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Working when you are caring

Carers can have a vast range of different experiences with the world of work. You may be currently working but struggling to manage the difficult balance between being a carer and having a job. You may be trying to get back into work after a period away to look after a friend or relative. You may be thinking about giving up work to focus on your caring responsibilities more. Or you may not be able, want or need to work alongside being a carer.

In each of these cases, below we have advice to support you in your particular circumstances, and to make sure you have access to everything you are entitled to.

Working whilst being a carer

Although looking after someone else can be very demanding, some people are able to balance their caring responsibilities with undertaking paid external work as well. In fact, there are as many as five million carers in the UK who also work alongside looking after a friend or family member.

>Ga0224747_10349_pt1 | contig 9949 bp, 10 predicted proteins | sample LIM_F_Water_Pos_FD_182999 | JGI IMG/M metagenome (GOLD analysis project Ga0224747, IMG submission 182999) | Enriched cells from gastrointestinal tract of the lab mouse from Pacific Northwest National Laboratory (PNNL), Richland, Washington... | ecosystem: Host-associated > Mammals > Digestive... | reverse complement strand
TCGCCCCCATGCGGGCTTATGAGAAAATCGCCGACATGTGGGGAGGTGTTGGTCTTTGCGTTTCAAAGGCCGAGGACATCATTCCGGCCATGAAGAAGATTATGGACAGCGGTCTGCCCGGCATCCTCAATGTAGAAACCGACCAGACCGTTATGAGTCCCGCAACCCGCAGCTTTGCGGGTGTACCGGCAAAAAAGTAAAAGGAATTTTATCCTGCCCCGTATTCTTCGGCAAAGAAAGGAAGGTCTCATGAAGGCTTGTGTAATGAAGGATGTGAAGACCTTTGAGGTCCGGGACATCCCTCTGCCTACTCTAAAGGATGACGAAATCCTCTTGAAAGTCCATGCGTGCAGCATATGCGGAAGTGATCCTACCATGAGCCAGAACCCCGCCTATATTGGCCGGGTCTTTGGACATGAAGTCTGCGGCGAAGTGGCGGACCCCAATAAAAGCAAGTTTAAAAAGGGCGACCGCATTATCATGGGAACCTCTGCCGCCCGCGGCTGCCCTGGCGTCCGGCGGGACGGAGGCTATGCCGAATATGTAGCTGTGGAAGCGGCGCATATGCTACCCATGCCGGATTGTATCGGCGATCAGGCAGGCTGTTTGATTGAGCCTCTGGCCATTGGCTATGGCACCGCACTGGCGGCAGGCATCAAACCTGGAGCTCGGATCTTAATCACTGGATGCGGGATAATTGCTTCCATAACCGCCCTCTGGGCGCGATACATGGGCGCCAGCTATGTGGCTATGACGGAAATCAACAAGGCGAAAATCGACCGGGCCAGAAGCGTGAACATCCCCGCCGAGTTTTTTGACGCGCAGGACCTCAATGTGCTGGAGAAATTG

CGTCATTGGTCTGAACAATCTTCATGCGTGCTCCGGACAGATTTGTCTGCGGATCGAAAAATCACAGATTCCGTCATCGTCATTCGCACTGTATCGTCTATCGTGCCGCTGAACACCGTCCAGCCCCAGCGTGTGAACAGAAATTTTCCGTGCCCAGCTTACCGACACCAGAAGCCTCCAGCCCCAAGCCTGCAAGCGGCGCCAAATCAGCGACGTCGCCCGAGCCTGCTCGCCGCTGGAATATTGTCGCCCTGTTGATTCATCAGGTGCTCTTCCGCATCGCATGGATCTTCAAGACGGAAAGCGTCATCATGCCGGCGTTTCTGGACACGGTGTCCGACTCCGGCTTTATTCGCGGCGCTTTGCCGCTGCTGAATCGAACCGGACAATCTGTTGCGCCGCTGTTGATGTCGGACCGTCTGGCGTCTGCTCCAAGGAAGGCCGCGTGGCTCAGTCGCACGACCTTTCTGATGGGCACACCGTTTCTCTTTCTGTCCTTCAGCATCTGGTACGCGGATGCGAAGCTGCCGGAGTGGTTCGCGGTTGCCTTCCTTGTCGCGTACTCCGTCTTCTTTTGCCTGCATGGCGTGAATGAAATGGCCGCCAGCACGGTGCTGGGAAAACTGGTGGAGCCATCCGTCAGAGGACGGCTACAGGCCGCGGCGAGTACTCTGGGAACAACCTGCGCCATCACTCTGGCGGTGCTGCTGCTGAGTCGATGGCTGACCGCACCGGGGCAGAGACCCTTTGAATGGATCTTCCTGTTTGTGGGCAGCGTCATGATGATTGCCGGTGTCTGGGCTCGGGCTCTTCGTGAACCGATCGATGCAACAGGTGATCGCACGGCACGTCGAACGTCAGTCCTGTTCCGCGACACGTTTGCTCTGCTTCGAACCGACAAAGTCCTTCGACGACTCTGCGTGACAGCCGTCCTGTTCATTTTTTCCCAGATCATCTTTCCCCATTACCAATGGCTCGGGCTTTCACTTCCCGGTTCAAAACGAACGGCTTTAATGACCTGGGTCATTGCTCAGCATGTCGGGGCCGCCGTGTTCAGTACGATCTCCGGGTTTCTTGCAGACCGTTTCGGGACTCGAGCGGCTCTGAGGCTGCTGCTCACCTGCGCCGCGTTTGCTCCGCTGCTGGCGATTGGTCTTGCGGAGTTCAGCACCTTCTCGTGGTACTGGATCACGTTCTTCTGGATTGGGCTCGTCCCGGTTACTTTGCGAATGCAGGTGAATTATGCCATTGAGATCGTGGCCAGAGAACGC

Sometimes this is out of choice – perhaps you really enjoy your job, you are keen to progress your career, or you just want some time away from being a carer. Sometimes it is out of necessity – maybe you need the additional income from paid work. Either way, it is always a bit of a balancing act. But there is support available to help you do both well.

It can help if your employer is fully aware of your caring responsibilities. This will give them a chance to be a bit more understanding and sympathetic if something comes up with the person you care for that might impact on your work.

So, if you feel comfortable doing so, why not speak to somebody you trust about being a carer? This could be your line manager, someone who works in Human Resources or your trade union representative, if you are a member of one.

It can also help to talk to trusted colleagues about your role, particularly if you know any that are also carers. Not only can it help to know other people in the same situation, but you may even consider approaching your employer together about introducing additional support for people in your position.